For example for small expenses and daily payments, which are identified as micro-payments, e-wallets or mobile banking might be the first choice. Similarly for low value retail payments, cards or internet banking may be preferred; for retail low to high value payments/transfers an interbank fund transfer might be safer and effective. Thus as long as we are focused on specializing on our area of expertise, all the mentioned payment channels or instruments will support the payments industry in Nepal.

As far as NCHL’s core strength is concerned, we specialize on payments infrastructure and processes for varied instrument types and channels. We have NCHL-ECC System for processing of paper based instruments (cheques, drafts); NCHL-IPS system for direct credit/direct debit transactions from/to the bank accounts; connectIPS e-Payment System for immediate payments (supporting payment processor, fund transfer and biller payments). And most importantly, the coverage of almost all the banks & financial institutions including their branches are within our network.

“All the e-payments companies along with NCHL are the complimenting parts of an ecosystem rather than competitors”

Many companies have received license for (PSP/ PSO) and have also started their operation. However, you mentioned earlier that you are going to complement each other rather than compete.  How will NCHL compliment other institutions in Nepali digital payment system?

The companies who have received license as PSP/PSO from NRB have been doing wonderful job to develop the payment industry in Nepal. However, we believe the more of a collaborative approach is required if we are to see an exponential growth of our payments industry in Nepal. And in this regards, NCHL role could be critical to onboard major stakeholders including some of such companies together for such approach thereby complimenting each other. NCHL’s role in this could be:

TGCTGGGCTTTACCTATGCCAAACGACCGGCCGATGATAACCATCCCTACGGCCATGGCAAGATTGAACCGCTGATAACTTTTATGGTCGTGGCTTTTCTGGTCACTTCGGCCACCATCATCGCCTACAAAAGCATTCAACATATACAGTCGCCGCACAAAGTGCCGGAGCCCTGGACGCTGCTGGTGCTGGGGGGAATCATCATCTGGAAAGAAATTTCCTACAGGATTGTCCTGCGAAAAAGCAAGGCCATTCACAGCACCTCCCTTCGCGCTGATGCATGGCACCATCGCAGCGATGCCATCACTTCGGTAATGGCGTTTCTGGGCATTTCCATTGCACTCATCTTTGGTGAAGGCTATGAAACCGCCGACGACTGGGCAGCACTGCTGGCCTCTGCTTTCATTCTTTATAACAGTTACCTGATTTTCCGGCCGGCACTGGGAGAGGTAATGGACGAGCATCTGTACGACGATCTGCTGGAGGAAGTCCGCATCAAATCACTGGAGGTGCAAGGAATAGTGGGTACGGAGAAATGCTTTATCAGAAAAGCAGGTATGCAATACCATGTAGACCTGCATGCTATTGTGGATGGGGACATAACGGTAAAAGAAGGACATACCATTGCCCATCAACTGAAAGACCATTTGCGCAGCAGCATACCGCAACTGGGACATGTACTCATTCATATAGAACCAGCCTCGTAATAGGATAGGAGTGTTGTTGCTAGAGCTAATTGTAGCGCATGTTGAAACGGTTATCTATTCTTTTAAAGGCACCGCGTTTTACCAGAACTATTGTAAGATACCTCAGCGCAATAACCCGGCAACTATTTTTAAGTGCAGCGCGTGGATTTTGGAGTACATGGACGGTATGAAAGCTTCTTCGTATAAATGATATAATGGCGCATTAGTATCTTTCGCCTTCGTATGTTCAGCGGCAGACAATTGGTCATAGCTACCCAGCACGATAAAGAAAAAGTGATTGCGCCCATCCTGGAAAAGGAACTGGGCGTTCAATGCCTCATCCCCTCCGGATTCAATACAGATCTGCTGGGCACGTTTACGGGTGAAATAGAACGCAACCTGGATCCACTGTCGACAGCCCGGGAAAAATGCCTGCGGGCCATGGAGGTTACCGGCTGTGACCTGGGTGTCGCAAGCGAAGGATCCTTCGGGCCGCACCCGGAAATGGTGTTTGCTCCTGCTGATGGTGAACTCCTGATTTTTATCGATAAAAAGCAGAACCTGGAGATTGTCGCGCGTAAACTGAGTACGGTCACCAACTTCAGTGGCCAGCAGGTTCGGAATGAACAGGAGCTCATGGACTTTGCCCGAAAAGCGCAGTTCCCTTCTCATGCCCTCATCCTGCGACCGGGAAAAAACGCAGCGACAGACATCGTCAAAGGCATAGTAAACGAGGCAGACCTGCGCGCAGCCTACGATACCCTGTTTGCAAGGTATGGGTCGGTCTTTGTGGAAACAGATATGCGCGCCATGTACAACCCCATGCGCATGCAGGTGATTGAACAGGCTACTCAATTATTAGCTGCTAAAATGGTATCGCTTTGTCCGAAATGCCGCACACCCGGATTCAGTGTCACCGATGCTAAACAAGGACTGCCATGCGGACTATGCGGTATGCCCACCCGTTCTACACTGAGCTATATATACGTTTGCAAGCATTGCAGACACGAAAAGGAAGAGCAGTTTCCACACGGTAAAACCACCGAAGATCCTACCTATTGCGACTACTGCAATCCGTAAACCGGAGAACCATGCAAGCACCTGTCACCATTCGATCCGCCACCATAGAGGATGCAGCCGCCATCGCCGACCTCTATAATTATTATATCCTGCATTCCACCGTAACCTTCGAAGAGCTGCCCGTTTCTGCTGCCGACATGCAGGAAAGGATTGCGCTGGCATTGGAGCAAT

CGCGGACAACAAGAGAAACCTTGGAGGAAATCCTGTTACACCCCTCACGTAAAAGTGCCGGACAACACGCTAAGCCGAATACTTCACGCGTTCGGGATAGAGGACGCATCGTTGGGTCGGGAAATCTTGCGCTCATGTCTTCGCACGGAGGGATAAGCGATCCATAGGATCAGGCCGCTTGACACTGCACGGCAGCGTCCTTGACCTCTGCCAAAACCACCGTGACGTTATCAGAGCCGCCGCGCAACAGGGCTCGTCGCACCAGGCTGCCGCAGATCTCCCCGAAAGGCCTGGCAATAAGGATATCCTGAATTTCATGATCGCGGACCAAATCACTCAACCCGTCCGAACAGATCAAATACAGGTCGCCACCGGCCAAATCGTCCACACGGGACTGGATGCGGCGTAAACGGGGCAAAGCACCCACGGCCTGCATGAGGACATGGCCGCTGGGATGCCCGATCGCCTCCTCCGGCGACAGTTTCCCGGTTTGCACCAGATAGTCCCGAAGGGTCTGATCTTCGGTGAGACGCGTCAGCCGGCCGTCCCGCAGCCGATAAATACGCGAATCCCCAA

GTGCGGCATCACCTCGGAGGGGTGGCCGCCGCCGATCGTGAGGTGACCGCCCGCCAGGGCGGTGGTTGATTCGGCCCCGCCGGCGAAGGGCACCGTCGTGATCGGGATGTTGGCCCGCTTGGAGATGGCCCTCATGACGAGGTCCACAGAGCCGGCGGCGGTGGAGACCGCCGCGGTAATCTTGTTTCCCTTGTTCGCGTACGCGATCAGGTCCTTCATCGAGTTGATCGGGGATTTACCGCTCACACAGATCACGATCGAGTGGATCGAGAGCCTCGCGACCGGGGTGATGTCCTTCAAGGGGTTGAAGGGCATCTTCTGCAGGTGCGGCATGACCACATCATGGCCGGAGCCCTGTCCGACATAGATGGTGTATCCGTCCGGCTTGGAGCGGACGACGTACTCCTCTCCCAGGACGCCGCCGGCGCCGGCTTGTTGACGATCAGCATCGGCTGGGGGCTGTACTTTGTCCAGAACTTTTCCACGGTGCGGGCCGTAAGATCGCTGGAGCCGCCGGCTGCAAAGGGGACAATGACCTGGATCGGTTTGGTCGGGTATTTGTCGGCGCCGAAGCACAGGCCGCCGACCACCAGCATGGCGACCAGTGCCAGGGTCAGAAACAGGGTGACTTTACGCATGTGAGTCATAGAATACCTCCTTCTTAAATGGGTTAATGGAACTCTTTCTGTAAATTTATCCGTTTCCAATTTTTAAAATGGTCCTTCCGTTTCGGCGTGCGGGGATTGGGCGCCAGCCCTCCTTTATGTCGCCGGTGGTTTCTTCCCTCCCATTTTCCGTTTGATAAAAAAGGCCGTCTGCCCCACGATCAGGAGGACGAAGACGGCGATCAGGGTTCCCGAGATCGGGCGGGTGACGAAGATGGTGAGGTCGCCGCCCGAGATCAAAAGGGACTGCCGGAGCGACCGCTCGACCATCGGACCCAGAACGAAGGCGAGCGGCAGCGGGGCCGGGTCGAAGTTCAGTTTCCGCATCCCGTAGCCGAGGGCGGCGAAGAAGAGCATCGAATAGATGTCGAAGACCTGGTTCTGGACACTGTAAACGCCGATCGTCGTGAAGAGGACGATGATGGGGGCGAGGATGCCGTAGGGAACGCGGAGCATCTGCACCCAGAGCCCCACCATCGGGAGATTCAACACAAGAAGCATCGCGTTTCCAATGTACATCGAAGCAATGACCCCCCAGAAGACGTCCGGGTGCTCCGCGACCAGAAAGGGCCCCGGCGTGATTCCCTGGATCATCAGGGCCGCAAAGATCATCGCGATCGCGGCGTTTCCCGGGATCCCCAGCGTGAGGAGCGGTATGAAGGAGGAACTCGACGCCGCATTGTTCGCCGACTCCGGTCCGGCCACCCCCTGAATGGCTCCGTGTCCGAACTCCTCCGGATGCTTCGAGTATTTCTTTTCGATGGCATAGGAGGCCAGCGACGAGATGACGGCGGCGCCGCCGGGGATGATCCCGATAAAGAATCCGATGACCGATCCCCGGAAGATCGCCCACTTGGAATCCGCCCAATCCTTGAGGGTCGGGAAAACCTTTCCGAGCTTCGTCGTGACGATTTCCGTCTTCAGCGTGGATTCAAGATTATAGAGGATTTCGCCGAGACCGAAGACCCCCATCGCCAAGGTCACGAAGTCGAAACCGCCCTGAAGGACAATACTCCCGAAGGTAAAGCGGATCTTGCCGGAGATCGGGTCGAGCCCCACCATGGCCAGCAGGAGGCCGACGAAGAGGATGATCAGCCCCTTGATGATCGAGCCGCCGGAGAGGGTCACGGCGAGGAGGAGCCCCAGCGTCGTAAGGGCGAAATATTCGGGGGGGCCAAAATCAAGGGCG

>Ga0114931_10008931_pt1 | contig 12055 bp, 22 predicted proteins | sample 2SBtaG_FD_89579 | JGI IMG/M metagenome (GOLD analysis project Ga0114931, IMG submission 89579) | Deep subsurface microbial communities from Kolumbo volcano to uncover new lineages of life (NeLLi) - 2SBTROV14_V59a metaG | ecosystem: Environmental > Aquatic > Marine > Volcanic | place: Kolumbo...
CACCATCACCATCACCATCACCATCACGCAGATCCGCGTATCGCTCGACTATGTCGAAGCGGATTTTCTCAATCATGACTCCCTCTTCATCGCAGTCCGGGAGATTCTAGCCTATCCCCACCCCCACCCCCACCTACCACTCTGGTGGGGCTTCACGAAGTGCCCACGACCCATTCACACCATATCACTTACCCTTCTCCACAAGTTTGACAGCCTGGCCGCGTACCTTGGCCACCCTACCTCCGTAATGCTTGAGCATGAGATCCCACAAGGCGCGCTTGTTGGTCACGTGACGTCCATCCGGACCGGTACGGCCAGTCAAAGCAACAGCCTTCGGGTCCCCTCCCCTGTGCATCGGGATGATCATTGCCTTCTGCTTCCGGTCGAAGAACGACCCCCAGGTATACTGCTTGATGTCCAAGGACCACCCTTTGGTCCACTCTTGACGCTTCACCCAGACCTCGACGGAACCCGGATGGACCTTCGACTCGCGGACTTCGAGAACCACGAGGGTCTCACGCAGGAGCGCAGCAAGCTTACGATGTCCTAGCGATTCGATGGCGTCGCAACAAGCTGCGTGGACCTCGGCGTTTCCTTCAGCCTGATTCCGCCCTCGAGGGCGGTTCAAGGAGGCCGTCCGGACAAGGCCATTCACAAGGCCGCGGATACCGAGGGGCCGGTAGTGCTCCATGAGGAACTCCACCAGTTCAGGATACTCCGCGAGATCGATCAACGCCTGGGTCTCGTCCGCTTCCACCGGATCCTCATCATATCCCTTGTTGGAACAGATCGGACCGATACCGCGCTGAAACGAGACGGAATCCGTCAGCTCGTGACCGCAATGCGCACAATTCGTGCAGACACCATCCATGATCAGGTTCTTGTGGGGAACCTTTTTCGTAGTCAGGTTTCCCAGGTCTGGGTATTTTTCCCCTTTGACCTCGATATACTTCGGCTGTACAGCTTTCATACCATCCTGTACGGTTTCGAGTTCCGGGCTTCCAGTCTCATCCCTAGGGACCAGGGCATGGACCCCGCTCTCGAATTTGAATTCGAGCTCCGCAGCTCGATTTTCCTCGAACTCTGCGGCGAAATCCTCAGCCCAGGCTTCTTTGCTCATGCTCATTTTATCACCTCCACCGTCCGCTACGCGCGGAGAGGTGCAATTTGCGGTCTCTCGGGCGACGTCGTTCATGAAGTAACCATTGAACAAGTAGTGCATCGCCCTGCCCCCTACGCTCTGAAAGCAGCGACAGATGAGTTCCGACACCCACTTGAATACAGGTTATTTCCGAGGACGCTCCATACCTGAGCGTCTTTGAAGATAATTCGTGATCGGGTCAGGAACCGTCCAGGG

1. To convince and bring in new and different types of services (creditors/ merchants) into the system who have not yet used e-payments. We normally identify them as non-conventional creditors like Government/ Semi-Government agencies, large corporates, regulated institutions, etc. And we are strategically positioned to bring them onboard.
  2. To allow such PSPs/PSOs to utilize NCHL’s payments infrastructure and leverage on the network of the BFIs that is already in place, thereby the PSP/PSOs could focus on acquisition of customers and merchants/services.

Would you mind explaining the products of NCHL in most basic terms so that our viewers can understand and use your systems?

NCHL currently provides mainly three services. They are:

Electronic Cheque Clearing System (NCHL-ECC): Electronic cheque clearing system supports the banks and financial institutions to process and clear their cheques electronically and within same working day. Prior to NCHL-ECC, such cheques were cleared and settled manually, which used to take 2-3 days for normal cheques and over a week for outstation cheques. It has participation of over 80 BFIs with coverage of over 4,200 branches.

Interbank Payment System (NCHL-IPS): It is a system to provide facilities for payment and collection directly from/to the bank accounts. The customer doesn’t need to issue cheque, rather it can simply instruct its bank to make transfer to another person’s account held at any other member banks. Alternatively, the customer can do withdraw as a direct debit from some other account held at some other bank, with pre-approved mandate. Similarly, if a bank has integrated this feature to its alternate banking channels like Internet banking & mobile banking, then the customers can also transfer directly from such alternate channels without even visiting their bank. It has participation of over 73 BFIs and 7 non-bank financial institutions with access to more than 4,100 bank branches across the country.